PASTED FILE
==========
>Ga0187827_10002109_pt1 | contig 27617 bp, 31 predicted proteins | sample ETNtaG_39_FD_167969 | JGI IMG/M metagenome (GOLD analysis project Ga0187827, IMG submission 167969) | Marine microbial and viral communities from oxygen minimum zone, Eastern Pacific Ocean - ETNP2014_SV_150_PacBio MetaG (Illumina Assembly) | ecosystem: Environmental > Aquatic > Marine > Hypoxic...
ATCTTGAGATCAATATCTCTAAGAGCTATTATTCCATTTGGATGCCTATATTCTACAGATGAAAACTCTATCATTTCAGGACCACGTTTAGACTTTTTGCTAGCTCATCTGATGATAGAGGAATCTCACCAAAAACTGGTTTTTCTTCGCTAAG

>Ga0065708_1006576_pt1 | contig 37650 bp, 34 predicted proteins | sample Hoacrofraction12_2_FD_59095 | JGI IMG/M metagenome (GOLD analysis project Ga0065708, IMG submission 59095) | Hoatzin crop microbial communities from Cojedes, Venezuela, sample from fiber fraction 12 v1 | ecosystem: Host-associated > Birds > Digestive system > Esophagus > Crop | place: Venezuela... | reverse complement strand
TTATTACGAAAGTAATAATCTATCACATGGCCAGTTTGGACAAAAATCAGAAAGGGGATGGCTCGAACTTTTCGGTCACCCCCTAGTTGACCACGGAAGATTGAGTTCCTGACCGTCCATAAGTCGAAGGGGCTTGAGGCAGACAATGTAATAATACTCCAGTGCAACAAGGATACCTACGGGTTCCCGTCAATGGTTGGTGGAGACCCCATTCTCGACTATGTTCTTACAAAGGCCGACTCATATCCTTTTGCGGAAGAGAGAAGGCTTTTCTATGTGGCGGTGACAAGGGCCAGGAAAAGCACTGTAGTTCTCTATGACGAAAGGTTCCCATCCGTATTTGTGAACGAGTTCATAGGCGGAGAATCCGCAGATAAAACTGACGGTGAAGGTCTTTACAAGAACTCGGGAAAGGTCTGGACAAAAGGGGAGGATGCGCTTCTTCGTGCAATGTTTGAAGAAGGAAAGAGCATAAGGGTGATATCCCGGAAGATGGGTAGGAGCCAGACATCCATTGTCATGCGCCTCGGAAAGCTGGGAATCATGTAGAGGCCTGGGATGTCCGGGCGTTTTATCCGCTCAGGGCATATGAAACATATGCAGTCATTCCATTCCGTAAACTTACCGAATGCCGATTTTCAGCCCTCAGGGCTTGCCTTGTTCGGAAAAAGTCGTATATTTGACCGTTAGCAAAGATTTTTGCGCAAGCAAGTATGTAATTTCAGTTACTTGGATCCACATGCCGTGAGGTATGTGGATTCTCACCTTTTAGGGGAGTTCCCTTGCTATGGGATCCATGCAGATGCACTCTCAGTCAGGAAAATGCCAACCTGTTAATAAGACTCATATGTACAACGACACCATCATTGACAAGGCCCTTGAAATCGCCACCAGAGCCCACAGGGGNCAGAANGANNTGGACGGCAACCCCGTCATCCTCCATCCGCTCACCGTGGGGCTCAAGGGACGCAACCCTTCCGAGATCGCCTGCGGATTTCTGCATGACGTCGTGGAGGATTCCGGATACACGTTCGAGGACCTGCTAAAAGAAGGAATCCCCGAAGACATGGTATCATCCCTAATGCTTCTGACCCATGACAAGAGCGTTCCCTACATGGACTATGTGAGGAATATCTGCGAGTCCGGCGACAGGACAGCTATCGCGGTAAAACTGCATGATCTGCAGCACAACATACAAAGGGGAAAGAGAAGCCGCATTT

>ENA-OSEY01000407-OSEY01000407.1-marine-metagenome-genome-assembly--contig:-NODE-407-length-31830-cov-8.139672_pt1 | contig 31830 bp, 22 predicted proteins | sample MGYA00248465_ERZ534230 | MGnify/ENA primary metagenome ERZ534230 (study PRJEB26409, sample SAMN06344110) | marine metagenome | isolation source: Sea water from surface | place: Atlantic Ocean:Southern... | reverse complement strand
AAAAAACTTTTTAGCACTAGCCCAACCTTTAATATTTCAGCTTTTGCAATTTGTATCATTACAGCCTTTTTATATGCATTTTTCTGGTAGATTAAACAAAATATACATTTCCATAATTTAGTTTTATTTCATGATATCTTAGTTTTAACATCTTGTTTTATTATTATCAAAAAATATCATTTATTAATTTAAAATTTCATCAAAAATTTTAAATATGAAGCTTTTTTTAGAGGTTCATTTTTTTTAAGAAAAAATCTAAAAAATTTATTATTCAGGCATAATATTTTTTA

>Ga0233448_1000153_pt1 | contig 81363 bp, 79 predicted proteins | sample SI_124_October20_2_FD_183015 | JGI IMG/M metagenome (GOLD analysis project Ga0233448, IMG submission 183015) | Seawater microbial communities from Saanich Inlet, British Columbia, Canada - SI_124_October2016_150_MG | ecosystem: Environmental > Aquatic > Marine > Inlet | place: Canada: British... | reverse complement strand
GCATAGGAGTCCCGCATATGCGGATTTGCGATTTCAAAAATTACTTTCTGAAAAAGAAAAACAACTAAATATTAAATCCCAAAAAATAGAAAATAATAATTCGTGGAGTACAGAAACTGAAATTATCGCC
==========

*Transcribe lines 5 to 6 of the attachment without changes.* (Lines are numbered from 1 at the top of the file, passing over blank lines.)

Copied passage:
>ENA-OSEY01000407-OSEY01000407.1-marine-metagenome-genome-assembly--contig:-NODE-407-length-31830-cov-8.139672_pt1 | contig 31830 bp, 22 predicted proteins | sample MGYA00248465_ERZ534230 | MGnify/ENA primary metagenome ERZ534230 (study PRJEB26409, sample SAMN06344110) | marine metagenome | isolation source: Sea water from surface | place: Atlantic Ocean:Southern... | reverse complement strand
AAAAAACTTTTTAGCACTAGCCCAACCTTTAATATTTCAGCTTTTGCAATTTGTATCATTACAGCCTTTTTATATGCATTTTTCTGGTAGATTAAACAAAATATACATTTCCATAATTTAGTTTTATTTCATGATATCTTAGTTTTAACATCTTGTTTTATTATTATCAAAAAATATCATTTATTAATTTAAAATTTCATCAAAAATTTTAAATATGAAGCTTTTTTTAGAGGTTCATTTTTTTTAAGAAAAAATCTAAAAAATTTATTATTCAGGCATAATATTTTTTA